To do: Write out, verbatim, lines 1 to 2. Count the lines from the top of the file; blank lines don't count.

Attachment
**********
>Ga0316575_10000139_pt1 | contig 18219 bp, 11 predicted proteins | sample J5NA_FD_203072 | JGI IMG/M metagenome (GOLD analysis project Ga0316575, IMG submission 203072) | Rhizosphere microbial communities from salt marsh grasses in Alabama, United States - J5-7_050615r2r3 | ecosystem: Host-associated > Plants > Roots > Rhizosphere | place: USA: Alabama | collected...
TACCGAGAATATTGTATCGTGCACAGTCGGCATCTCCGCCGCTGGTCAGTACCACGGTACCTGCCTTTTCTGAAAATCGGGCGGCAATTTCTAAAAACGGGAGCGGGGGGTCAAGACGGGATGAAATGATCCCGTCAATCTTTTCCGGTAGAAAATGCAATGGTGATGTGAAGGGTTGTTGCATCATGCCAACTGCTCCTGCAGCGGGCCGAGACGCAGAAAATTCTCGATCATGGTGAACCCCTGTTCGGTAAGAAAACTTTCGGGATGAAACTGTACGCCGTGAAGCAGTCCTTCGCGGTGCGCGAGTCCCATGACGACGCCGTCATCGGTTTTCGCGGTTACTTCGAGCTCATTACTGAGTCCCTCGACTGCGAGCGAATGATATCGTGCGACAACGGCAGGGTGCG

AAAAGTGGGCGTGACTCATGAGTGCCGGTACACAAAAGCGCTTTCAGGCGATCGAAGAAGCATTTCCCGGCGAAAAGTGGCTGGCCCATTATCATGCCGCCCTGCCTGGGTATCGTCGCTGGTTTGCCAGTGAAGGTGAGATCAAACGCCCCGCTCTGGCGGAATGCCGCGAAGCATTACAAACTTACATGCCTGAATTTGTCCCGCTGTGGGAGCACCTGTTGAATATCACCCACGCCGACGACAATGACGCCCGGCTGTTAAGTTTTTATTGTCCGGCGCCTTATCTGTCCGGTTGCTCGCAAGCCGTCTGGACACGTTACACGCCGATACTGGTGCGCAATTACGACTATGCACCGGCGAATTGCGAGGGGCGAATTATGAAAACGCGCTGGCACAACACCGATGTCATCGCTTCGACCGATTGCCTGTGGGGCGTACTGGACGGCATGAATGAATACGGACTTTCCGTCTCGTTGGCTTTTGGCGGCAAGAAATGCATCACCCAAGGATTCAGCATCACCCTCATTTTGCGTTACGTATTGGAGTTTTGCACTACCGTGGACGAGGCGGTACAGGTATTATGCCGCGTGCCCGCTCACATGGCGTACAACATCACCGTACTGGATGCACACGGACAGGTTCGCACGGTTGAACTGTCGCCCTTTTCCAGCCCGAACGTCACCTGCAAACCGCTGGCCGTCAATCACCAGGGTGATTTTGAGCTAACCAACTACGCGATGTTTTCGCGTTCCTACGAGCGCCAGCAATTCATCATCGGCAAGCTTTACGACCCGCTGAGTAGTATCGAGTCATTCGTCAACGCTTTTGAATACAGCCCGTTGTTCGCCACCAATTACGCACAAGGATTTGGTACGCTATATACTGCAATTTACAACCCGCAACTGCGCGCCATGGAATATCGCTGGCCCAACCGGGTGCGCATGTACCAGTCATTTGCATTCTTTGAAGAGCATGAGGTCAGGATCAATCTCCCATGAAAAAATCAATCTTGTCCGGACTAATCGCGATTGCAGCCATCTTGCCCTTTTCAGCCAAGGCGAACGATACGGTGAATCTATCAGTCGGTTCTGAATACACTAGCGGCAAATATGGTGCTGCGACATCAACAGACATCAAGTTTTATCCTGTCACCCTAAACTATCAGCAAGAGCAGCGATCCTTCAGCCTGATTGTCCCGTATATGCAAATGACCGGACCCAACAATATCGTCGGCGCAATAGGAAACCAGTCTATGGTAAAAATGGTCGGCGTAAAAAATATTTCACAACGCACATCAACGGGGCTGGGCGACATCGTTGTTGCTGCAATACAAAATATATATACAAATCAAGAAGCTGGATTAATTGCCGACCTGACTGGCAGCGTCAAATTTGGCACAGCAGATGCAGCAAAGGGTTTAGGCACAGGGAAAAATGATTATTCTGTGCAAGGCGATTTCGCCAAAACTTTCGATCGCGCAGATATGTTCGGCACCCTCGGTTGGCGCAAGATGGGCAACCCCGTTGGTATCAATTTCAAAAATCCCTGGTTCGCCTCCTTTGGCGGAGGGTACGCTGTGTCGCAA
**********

>Ga0316575_10000139_pt1 | contig 18219 bp, 11 predicted proteins | sample J5NA_FD_203072 | JGI IMG/M metagenome (GOLD analysis project Ga0316575, IMG submission 203072) | Rhizosphere microbial communities from salt marsh grasses in Alabama, United States - J5-7_050615r2r3 | ecosystem: Host-associated > Plants > Roots > Rhizosphere | place: USA: Alabama | collected...
TACCGAGAATATTGTATCGTGCACAGTCGGCATCTCCGCCGCTGGTCAGTACCACGGTACCTGCCTTTTCTGAAAATCGGGCGGCAATTTCTAAAAACGGGAGCGGGGGGTCAAGACGGGATGAAATGATCCCGTCAATCTTTTCCGGTAGAAAATGCAATGGTGATGTGAAGGGTTGTTGCATCATGCCAACTGCTCCTGCAGCGGGCCGAGACGCAGAAAATTCTCGATCATGGTGAACCCCTGTTCGGTAAGAAAACTTTCGGGATGAAACTGTACGCCGTGAAGCAGTCCTTCGCGGTGCGCGAGTCCCATGACGACGCCGTCATCGGTTTTCGCGGTTACTTCGAGCTCATTACTGAGTCCCTCGACTGCGAGCGAATGATATCGTGCGACAACGGCAGGGTGCG